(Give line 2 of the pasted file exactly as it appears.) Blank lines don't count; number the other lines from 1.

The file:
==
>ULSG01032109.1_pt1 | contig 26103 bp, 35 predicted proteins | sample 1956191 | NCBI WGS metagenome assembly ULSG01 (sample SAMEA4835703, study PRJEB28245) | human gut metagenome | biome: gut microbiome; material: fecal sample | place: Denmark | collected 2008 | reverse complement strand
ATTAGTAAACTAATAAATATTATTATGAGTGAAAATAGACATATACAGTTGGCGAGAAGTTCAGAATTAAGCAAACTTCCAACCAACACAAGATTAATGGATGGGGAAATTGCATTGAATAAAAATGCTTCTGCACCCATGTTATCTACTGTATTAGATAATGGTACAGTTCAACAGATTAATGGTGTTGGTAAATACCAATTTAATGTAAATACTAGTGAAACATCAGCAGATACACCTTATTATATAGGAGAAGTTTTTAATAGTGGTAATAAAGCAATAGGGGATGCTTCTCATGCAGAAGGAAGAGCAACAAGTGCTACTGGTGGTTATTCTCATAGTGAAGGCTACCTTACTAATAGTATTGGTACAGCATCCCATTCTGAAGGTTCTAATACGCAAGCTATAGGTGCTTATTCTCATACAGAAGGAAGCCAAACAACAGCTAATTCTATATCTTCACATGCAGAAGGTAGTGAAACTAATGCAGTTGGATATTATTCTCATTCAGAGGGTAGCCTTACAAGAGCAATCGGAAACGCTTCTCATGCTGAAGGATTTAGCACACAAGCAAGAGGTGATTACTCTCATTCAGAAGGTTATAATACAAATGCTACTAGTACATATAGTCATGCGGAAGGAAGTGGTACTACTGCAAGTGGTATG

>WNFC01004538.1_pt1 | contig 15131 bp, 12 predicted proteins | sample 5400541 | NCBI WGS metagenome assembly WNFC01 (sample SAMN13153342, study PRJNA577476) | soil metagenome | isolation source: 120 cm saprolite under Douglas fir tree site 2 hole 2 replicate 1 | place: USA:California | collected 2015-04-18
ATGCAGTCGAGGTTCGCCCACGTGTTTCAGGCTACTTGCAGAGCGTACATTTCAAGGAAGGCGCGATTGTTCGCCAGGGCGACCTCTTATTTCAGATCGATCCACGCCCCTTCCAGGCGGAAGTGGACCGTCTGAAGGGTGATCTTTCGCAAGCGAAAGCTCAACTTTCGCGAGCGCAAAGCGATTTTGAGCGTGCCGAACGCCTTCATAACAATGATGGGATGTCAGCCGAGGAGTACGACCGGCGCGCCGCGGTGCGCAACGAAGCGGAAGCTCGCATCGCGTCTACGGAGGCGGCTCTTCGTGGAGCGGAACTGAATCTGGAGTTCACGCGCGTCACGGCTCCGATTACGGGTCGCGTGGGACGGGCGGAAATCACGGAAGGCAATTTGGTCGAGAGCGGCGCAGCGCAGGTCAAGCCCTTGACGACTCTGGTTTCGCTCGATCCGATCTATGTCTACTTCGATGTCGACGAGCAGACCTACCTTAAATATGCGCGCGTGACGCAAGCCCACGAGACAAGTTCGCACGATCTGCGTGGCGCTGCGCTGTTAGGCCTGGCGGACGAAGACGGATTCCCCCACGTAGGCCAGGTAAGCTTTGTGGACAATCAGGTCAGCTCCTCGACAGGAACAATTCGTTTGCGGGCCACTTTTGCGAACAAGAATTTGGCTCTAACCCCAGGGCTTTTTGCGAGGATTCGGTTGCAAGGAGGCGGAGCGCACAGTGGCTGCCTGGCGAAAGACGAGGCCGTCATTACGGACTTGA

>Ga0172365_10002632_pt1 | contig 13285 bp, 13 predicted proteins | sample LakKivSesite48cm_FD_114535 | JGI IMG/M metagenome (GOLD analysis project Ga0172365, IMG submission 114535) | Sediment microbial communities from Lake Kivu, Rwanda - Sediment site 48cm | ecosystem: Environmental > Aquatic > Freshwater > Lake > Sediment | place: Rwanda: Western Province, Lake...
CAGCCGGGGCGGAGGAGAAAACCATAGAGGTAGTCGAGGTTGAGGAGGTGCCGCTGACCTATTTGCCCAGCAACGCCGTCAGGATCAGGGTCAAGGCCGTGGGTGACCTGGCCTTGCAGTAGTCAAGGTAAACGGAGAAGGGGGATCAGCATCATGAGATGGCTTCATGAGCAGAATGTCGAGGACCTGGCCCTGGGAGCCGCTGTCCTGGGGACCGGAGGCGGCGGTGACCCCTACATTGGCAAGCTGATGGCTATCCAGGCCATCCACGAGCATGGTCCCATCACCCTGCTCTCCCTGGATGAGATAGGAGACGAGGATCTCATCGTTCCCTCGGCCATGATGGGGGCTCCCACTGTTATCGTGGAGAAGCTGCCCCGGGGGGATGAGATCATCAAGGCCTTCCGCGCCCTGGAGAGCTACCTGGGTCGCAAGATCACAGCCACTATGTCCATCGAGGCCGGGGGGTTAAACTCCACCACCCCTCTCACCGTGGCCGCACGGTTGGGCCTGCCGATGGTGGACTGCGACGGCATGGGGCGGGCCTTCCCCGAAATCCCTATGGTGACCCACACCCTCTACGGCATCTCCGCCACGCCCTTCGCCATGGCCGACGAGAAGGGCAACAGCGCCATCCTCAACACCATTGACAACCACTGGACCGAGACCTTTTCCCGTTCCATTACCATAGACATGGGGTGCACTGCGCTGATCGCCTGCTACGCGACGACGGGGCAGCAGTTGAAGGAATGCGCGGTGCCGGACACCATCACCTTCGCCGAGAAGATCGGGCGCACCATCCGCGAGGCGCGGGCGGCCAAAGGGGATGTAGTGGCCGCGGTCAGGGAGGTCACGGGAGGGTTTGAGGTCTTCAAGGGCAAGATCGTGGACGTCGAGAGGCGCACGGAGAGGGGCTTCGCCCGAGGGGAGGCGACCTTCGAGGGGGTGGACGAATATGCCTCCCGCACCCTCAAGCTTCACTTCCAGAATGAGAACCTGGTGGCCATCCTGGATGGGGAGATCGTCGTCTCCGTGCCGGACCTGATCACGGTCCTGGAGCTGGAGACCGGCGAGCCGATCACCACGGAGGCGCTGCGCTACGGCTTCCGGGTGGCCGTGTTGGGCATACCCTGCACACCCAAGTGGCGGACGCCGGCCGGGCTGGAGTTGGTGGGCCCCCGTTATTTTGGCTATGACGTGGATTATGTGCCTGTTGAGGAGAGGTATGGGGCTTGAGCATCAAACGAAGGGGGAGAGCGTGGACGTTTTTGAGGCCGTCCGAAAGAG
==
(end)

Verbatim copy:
ATTAGTAAACTAATAAATATTATTATGAGTGAAAATAGACATATACAGTTGGCGAGAAGTTCAGAATTAAGCAAACTTCCAACCAACACAAGATTAATGGATGGGGAAATTGCATTGAATAAAAATGCTTCTGCACCCATGTTATCTACTGTATTAGATAATGGTACAGTTCAACAGATTAATGGTGTTGGTAAATACCAATTTAATGTAAATACTAGTGAAACATCAGCAGATACACCTTATTATATAGGAGAAGTTTTTAATAGTGGTAATAAAGCAATAGGGGATGCTTCTCATGCAGAAGGAAGAGCAACAAGTGCTACTGGTGGTTATTCTCATAGTGAAGGCTACCTTACTAATAGTATTGGTACAGCATCCCATTCTGAAGGTTCTAATACGCAAGCTATAGGTGCTTATTCTCATACAGAAGGAAGCCAAACAACAGCTAATTCTATATCTTCACATGCAGAAGGTAGTGAAACTAATGCAGTTGGATATTATTCTCATTCAGAGGGTAGCCTTACAAGAGCAATCGGAAACGCTTCTCATGCTGAAGGATTTAGCACACAAGCAAGAGGTGATTACTCTCATTCAGAAGGTTATAATACAAATGCTACTAGTACATATAGTCATGCGGAAGGAAGTGGTACTACTGCAAGTGGTATG